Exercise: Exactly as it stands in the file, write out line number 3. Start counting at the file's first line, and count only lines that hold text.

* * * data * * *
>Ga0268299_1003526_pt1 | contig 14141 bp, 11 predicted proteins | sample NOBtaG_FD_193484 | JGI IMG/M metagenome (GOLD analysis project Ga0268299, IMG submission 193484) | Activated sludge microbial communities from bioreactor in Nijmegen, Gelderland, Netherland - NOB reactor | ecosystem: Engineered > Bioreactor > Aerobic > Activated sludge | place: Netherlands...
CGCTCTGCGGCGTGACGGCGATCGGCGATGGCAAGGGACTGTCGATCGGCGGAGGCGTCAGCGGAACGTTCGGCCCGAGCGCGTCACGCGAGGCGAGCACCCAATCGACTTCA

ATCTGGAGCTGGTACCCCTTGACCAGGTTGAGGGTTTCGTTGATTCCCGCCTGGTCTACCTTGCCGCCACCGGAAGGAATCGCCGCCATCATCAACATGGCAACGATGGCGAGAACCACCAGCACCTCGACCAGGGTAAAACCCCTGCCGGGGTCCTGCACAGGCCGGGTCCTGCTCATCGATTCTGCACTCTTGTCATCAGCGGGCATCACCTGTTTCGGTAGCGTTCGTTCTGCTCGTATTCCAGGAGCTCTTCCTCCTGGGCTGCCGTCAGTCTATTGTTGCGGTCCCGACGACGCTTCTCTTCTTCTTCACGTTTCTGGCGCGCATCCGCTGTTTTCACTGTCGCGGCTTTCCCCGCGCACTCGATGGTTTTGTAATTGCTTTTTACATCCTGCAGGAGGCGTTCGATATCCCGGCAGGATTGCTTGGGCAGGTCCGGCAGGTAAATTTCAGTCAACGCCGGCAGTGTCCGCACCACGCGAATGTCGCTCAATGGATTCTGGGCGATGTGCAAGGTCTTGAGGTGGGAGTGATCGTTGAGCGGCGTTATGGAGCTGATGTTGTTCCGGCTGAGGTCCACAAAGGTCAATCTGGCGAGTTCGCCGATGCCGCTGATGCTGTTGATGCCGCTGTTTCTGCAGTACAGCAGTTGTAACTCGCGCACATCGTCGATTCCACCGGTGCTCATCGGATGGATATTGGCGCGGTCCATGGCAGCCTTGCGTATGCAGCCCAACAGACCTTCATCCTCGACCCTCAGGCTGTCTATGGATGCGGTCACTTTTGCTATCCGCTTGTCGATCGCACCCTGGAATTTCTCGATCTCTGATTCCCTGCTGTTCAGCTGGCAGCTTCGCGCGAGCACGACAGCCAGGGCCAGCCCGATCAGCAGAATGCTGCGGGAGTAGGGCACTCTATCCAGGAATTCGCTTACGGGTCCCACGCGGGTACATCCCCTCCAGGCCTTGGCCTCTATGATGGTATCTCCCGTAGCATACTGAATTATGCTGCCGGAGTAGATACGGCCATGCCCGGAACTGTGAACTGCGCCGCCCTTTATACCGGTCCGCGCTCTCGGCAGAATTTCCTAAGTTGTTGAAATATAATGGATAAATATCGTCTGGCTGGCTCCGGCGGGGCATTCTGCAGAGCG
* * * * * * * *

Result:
ATCTGGAGCTGGTACCCCTTGACCAGGTTGAGGGTTTCGTTGATTCCCGCCTGGTCTACCTTGCCGCCACCGGAAGGAATCGCCGCCATCATCAACATGGCAACGATGGCGAGAACCACCAGCACCTCGACCAGGGTAAAACCCCTGCCGGGGTCCTGCACAGGCCGGGTCCTGCTCATCGATTCTGCACTCTTGTCATCAGCGGGCATCACCTGTTTCGGTAGCGTTCGTTCTGCTCGTATTCCAGGAGCTCTTCCTCCTGGGCTGCCGTCAGTCTATTGTTGCGGTCCCGACGACGCTTCTCTTCTTCTTCACGTTTCTGGCGCGCATCCGCTGTTTTCACTGTCGCGGCTTTCCCCGCGCACTCGATGGTTTTGTAATTGCTTTTTACATCCTGCAGGAGGCGTTCGATATCCCGGCAGGATTGCTTGGGCAGGTCCGGCAGGTAAATTTCAGTCAACGCCGGCAGTGTCCGCACCACGCGAATGTCGCTCAATGGATTCTGGGCGATGTGCAAGGTCTTGAGGTGGGAGTGATCGTTGAGCGGCGTTATGGAGCTGATGTTGTTCCGGCTGAGGTCCACAAAGGTCAATCTGGCGAGTTCGCCGATGCCGCTGATGCTGTTGATGCCGCTGTTTCTGCAGTACAGCAGTTGTAACTCGCGCACATCGTCGATTCCACCGGTGCTCATCGGATGGATATTGGCGCGGTCCATGGCAGCCTTGCGTATGCAGCCCAACAGACCTTCATCCTCGACCCTCAGGCTGTCTATGGATGCGGTCACTTTTGCTATCCGCTTGTCGATCGCACCCTGGAATTTCTCGATCTCTGATTCCCTGCTGTTCAGCTGGCAGCTTCGCGCGAGCACGACAGCCAGGGCCAGCCCGATCAGCAGAATGCTGCGGGAGTAGGGCACTCTATCCAGGAATTCGCTTACGGGTCCCACGCGGGTACATCCCCTCCAGGCCTTGGCCTCTATGATGGTATCTCCCGTAGCATACTGAATTATGCTGCCGGAGTAGATACGGCCATGCCCGGAACTGTGAACTGCGCCGCCCTTTATACCGGTCCGCGCTCTCGGCAGAATTTCCTAAGTTGTTGAAATATAATGGATAAATATCGTCTGGCTGGCTCCGGCGGGGCATTCTGCAGAGCG